The MAINZ session was recorded by a Roy Martyn at the school and a student receiving credit towards graduation. The arrangement was threatened when school administration discovered photos of the band drinking beer in the on-campus studio. Future drinking occurred off campus.
The Other Hemisphere
Two months later, recording continued in Brooklyn, New York at the Okropolis: headquarters of New York band Oneida. Determined to make a break with the past, Trans Am again arrived again with almost none of their signature gear: none of the vocoders, keyboards, drums, drum machines and amps that they used on previous albums.
Two weeks later the album was mixed at Tiny Telephone Studios in San Francisco. Compared with previous records such as TA and Liberation, which took months to complete, Sex Change was conceived, written, recorded and mixed in only three weeks.
Although Sex Change marks a break from their past, Trans Am have always embraced unnatural and perverse recording techniques and concepts.
In such a crush of time, Trans Am had to rely on traditional time and possibility expanding substances: coffee, yerba mate, et cetera, as well as a codified series of recording techniques called “Obscene Strategies”.
Brian Eno is well known for his “Oblique Strategies” in which studio engineers - faced with an apparent roadblock - draw a card from a deck. The card might suggest, “Take something perfect and make it more human”, with the intention of animating the track through an infusion of randomness.
Over many years, Trans Am developed their own Obscene Strategies to provide a less humanist and more time-sensitive set of guidelines for loosening creative blockages. Sample suggestions include:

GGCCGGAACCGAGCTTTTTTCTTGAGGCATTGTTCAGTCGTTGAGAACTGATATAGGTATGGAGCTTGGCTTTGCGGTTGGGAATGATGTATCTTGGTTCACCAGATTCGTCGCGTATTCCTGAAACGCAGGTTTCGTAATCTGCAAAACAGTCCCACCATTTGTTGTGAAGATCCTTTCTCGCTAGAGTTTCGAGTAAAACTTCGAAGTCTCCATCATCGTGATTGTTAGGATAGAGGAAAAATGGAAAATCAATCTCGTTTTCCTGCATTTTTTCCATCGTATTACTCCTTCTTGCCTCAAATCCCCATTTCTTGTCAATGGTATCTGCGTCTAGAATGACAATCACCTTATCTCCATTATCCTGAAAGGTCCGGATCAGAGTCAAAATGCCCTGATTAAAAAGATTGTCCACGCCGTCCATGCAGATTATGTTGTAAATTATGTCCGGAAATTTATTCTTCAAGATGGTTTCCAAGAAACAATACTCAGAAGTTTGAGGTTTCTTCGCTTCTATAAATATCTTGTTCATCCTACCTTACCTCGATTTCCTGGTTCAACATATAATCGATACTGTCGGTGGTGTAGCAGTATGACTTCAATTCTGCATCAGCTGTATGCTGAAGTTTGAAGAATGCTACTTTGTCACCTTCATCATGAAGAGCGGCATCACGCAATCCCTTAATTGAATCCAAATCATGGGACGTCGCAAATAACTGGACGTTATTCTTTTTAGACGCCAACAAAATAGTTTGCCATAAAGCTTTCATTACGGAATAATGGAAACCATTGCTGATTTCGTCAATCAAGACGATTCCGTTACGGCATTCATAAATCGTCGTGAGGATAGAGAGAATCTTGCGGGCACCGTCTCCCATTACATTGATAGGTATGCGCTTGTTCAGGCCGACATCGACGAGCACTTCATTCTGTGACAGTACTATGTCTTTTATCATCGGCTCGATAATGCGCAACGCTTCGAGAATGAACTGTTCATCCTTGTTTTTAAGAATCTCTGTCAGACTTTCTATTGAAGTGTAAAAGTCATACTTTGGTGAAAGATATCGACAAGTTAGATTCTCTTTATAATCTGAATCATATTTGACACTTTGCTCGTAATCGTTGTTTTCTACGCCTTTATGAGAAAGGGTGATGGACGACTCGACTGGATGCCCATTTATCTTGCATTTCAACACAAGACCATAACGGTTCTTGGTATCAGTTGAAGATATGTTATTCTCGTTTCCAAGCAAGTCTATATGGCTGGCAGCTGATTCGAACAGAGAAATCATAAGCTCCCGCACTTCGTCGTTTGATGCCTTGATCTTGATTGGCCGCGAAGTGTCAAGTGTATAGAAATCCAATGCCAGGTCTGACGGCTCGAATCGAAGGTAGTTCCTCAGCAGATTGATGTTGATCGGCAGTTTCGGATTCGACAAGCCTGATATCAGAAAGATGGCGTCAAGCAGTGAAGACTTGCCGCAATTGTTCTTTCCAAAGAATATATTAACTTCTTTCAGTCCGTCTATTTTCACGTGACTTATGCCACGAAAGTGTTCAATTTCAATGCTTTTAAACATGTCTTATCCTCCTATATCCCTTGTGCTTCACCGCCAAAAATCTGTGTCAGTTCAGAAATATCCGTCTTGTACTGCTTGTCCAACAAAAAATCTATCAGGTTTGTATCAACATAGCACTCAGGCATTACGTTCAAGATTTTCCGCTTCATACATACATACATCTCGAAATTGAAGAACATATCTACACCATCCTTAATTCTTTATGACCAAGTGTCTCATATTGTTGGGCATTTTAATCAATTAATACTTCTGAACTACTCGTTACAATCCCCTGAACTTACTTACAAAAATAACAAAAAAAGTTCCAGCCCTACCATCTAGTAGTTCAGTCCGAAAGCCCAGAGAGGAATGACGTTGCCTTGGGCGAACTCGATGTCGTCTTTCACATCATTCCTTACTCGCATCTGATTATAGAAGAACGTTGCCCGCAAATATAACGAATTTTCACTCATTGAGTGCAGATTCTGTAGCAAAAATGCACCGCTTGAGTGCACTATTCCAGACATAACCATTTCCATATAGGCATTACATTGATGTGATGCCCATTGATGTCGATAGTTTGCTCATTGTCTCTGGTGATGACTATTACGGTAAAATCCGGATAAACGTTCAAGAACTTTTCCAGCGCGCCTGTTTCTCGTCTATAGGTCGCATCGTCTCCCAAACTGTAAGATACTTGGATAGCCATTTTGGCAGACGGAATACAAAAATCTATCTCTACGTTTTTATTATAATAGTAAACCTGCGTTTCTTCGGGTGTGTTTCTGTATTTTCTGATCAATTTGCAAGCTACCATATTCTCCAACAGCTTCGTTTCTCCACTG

#11 Take a nap
#16 Make it sound like Jackson Browne
#18 Rip off black musicians
#19 Invite all your friends over
#20 Check your email
#23 Leave the studio unlocked overnight
#31 Hose down the control room
#43 Pillow fight!
Biography From the Trans Am website
Trans Am began as a side project. The members, who met while playing in the legendary harDCore/ska collective Bomblast, discovered they had a similar taste for music. They began jamming together.
One very hot summer in the mid-1990's the band found themselves in Chapel Hill playing music with Casio keyboards, loud guitars, drums and no vocals. They played oddly structured original songs and covers of David Bowie and Stravinsky. It seemed to work.
Somewhat mistakenly, Trans Am was heard by a Chicago-based vibraphone player named John McEntire. The band agreed to record some songs with McEntire which, when combined with a bunch of home recordings and other sound experiments, made up the band's first release on Thrill Jockey Records.
Then the band went through a series of reactionary moves - they began recording themselves so as not be associated as strongly with McEntire's sound, they used vocals to not be associated with the instrumental post rock they had pioneered, they used vocoders to not be associated with humans, they began burning things on stage, released a seven inch not on Thrill Jockey, got folky, then ugly, then poppy, then psychedelic, then political, then exploded and stopped being a band at all.
Look for Trans Am's new album, "Sex Change", in stores February 20, 2008 on both CDs and a limited pressing of 1000 LPs.